Bag-name blues, Swadeshi (?) and more reptiles

by Ted Holteen

Pardon my cynicism, but I dare say that many of our friends here in town responsible for keeping us entertained are getting a bit lazy. During the darker months of autumn and winter, we were blessed with a steady flow, if not an inundation, of big-name talent to keep music lovers off their couches and into paid reserved seating at local venues. It is the arrival, nay, the inundation, of people – lots of people, that is to blame for the aforementioned sloth. Why climb high into a tree and reach for an apple when you can wait for the wind to blow a bushel of them right to your feet? By the way, I’m leaving town again this week. I hate people.

Fortunately, there are still some music lovers out there in whom the Puritan work ethic is still going strong, and we call them the Durango Society for the Cultural & Performing Arts. Kicking off their 16th season tonight (Thursday), the fruits of their labors will be in the form of blues heavyweight Charlie Musselwhite at the Durango Arts Center. For the past 40 years, Musselwhite’s been making records, lots of records, and his name-dropping list is pretty impressive, too: Bonnie Raitt, Tom Waits, Muddy Waters, Mike Bloomfield and John Lee Hooker are just some of the legends who have invited Charlie to sit in with the guitar or harmonica when in need of such a thing. And while hobnobbing around the Memphis scene, he got friendly with Elvis and Jerry Lee Lewis, which is more than I can say for myself. It’s a treat to be able to see a performer of Charlie’s status in a little box like the DAC, and the price ain’t bad either. After one signature harp solo, you’ll forget you even paid and think you’re stealing music. Show time is 8 p.m. – don’t be late – that’s another thing with those DSCPA folks. They’re punctual.

Looks like I picked the wrong week to quit sniffing glue, I mean, to leave town. (Sorry, I just watched “Airplane!” on DVD a couple of nights ago. It’s still funny.) Had I opted to stay, I would be treated to no less than two quality performances this weekend. On Saturday, Durango Mountain Resort welcomes the only band in America that is actually beating the heat by visiting our fair city. (I may amend that opinion after a visit to the East Coast this week.) Escaping the hell that is summer in The Big Easy, The Iguanas will play a benefit concert for KSUT public radio at 7 p.m., which temperature-wise might be the coldest show they play this year. As for the music, it should be much hotter. I dig The Igs because, although they play under the umbrella of New Orleans music that is quickly becoming a cliché, their sound is not just another Kermit Ruffins knockoff. There’s the jazz-based undertones, but with a lot more Latin flair. This is a really fun bunch with a sound that is actually unique. You’ll just have to take my word for it and show up. Do it quickly, because you won’t be alone. Last year, this event was hosted by the Crash Test Dummies, and more than 500 people showed up. Just imagine what a good band will draw. And despite last month’s victory on Capitol Hill giving PBS and NPR a temporary stay of execution, it’s not all ermines and pearls in the world of public broadcasting nowadays. KSUT can really use the money. Believe me, I know of what I speak.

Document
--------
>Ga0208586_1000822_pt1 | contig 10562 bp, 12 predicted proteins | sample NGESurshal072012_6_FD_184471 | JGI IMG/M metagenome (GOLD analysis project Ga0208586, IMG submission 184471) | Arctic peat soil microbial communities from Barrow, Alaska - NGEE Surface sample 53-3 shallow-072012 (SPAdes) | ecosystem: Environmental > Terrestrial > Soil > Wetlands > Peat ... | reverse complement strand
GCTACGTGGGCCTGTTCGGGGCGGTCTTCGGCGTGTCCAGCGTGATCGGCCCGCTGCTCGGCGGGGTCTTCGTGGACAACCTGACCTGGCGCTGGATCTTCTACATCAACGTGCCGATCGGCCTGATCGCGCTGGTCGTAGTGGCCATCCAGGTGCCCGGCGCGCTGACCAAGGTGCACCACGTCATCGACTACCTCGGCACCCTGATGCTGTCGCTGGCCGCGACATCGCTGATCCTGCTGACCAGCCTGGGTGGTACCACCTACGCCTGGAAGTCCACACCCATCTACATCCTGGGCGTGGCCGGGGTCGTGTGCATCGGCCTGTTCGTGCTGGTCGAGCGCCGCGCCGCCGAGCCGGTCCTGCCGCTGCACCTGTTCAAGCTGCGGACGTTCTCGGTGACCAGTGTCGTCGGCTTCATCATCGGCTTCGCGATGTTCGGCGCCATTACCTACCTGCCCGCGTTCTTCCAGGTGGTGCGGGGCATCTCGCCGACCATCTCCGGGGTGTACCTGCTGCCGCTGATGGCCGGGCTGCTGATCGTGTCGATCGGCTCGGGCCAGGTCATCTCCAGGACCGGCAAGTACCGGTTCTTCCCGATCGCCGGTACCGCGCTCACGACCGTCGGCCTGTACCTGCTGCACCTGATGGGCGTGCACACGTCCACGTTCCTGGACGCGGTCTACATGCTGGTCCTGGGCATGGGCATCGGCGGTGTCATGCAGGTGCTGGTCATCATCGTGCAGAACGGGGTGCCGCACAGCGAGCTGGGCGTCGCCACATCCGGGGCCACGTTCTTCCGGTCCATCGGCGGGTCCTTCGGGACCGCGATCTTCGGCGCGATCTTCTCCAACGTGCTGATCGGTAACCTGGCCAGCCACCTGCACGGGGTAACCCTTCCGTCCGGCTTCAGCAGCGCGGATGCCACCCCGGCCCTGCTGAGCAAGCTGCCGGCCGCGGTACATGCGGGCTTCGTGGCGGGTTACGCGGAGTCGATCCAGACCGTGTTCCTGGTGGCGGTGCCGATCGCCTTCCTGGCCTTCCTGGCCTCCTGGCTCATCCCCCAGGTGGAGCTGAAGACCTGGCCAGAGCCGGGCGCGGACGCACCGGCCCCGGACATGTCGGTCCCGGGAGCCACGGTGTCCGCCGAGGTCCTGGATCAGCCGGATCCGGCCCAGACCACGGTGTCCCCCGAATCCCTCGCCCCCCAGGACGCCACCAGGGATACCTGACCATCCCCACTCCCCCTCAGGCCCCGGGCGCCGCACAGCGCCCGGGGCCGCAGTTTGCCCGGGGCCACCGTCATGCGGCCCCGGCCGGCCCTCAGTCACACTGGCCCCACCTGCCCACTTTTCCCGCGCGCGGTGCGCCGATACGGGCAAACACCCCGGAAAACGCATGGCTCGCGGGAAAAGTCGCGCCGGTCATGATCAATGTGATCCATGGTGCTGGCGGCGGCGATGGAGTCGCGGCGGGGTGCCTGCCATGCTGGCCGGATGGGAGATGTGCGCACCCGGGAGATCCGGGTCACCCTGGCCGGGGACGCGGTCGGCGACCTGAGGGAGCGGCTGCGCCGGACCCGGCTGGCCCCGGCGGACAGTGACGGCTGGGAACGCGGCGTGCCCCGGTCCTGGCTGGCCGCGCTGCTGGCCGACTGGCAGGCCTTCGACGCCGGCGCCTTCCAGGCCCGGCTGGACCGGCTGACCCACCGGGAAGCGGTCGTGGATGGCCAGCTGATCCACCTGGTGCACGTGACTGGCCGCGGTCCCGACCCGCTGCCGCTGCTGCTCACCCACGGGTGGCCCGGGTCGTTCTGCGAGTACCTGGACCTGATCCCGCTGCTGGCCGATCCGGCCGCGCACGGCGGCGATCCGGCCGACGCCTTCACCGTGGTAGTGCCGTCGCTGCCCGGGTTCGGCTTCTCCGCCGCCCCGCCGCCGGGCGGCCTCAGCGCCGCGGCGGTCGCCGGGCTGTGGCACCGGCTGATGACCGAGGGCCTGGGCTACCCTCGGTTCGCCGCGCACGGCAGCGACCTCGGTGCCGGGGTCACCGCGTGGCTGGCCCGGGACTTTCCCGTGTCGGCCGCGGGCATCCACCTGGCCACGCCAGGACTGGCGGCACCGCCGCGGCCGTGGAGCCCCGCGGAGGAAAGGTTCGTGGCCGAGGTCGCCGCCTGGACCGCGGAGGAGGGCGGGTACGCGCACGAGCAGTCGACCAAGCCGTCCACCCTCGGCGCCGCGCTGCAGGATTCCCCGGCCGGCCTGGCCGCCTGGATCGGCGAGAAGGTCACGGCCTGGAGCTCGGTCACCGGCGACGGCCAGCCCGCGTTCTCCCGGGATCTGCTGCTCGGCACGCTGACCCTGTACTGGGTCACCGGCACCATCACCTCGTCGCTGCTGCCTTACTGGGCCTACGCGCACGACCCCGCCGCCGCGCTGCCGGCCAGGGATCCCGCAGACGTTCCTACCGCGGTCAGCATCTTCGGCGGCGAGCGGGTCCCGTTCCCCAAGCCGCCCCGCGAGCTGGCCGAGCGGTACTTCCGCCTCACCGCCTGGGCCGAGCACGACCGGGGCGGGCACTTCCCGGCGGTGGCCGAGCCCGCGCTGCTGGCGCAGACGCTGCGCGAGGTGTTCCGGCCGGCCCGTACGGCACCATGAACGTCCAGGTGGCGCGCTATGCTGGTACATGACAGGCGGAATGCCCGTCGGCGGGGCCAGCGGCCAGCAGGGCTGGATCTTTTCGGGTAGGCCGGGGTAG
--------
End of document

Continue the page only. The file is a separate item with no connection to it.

I don’t know how it happened, but somehow last year I missed the first annual Swadeshi on the Green Festival in Mayday. It must have been a smash, because they went ahead and scheduled the second one for this weekend, Sunday to be exact. Billed as “A Festival of Local Self-Sufficiency,” which most of us have been practicing for years trying to live in this economic hamster maze of a town, Swadeshi promises to teach us how to grow stuff and make stuff, like beer and biodiesel. After only once mumbling to myself, “what the %*#@ is Swadeshi?” I kept reading and found that it’s a Hindu word roughly meaning “local self-sufficiency” cited frequently by Gandhi. Any time you can invoke Gandhi in your cause, it’s all aces, unless you’re running a paramilitary secessionist camp. Anyway, the driving principal here is to gradually steer communities away from dependence on global economies through more of that damn hard work and cooperation gobbledy-gook. By the time you leave, you should know how to build your own house, raise your own food, brew your own beer, make your own clothes and if you’re really paying attention, grow your own weed. And I think I saw something about making your own soap, so this is not targeted to just the dirty hippies out there. The Swadeshi Festival starts at 11:30 a.m. Sunday morning at the Oakhaven Permaculture Center in La PLata Canyon. I hope they taught people how to make clocks last year.

Missed the Melodrama again this week, and now I’ve gone and left town for another week. Tell me what else I’m missing – Hot enough for ya? •



In this week's issue...

January 25, 2024
Bagging it

State plastic bag ban is in full effect, but enforcement varies

January 26, 2024
Paper chase

The Sneer is back – and no we’re not talking about Billy Idol’s comeback tour.

January 11, 2024
High and dry

New state climate report projects continued warming, declining streamflows